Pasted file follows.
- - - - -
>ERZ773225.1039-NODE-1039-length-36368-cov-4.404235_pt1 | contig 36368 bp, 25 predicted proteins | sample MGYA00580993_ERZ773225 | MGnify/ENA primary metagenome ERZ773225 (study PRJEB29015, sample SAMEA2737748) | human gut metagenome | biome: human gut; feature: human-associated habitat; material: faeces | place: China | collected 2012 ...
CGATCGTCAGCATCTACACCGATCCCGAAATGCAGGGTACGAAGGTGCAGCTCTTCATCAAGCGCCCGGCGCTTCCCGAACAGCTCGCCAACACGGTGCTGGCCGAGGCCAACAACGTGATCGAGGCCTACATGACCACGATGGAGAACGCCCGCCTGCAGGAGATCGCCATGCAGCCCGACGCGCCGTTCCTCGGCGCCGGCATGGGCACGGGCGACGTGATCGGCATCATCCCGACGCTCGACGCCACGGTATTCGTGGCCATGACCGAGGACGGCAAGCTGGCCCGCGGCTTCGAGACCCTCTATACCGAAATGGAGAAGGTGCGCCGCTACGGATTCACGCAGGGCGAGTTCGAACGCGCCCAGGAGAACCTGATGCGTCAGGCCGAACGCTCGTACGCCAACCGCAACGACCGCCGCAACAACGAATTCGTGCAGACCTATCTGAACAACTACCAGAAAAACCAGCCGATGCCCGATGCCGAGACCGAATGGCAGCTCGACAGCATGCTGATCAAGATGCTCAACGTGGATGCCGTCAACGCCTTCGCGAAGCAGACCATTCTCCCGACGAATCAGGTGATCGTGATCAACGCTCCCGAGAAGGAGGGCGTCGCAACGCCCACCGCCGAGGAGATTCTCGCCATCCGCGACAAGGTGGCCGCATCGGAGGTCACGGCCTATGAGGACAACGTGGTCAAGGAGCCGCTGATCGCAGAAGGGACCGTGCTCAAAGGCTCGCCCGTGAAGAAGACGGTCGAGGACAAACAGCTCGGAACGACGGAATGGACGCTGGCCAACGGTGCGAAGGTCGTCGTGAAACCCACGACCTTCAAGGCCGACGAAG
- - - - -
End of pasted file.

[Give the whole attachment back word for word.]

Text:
>ERZ773225.1039-NODE-1039-length-36368-cov-4.404235_pt1 | contig 36368 bp, 25 predicted proteins | sample MGYA00580993_ERZ773225 | MGnify/ENA primary metagenome ERZ773225 (study PRJEB29015, sample SAMEA2737748) | human gut metagenome | biome: human gut; feature: human-associated habitat; material: faeces | place: China | collected 2012 ...
CGATCGTCAGCATCTACACCGATCCCGAAATGCAGGGTACGAAGGTGCAGCTCTTCATCAAGCGCCCGGCGCTTCCCGAACAGCTCGCCAACACGGTGCTGGCCGAGGCCAACAACGTGATCGAGGCCTACATGACCACGATGGAGAACGCCCGCCTGCAGGAGATCGCCATGCAGCCCGACGCGCCGTTCCTCGGCGCCGGCATGGGCACGGGCGACGTGATCGGCATCATCCCGACGCTCGACGCCACGGTATTCGTGGCCATGACCGAGGACGGCAAGCTGGCCCGCGGCTTCGAGACCCTCTATACCGAAATGGAGAAGGTGCGCCGCTACGGATTCACGCAGGGCGAGTTCGAACGCGCCCAGGAGAACCTGATGCGTCAGGCCGAACGCTCGTACGCCAACCGCAACGACCGCCGCAACAACGAATTCGTGCAGACCTATCTGAACAACTACCAGAAAAACCAGCCGATGCCCGATGCCGAGACCGAATGGCAGCTCGACAGCATGCTGATCAAGATGCTCAACGTGGATGCCGTCAACGCCTTCGCGAAGCAGACCATTCTCCCGACGAATCAGGTGATCGTGATCAACGCTCCCGAGAAGGAGGGCGTCGCAACGCCCACCGCCGAGGAGATTCTCGCCATCCGCGACAAGGTGGCCGCATCGGAGGTCACGGCCTATGAGGACAACGTGGTCAAGGAGCCGCTGATCGCAGAAGGGACCGTGCTCAAAGGCTCGCCCGTGAAGAAGACGGTCGAGGACAAACAGCTCGGAACGACGGAATGGACGCTGGCCAACGGTGCGAAGGTCGTCGTGAAACCCACGACCTTCAAGGCCGACGAAG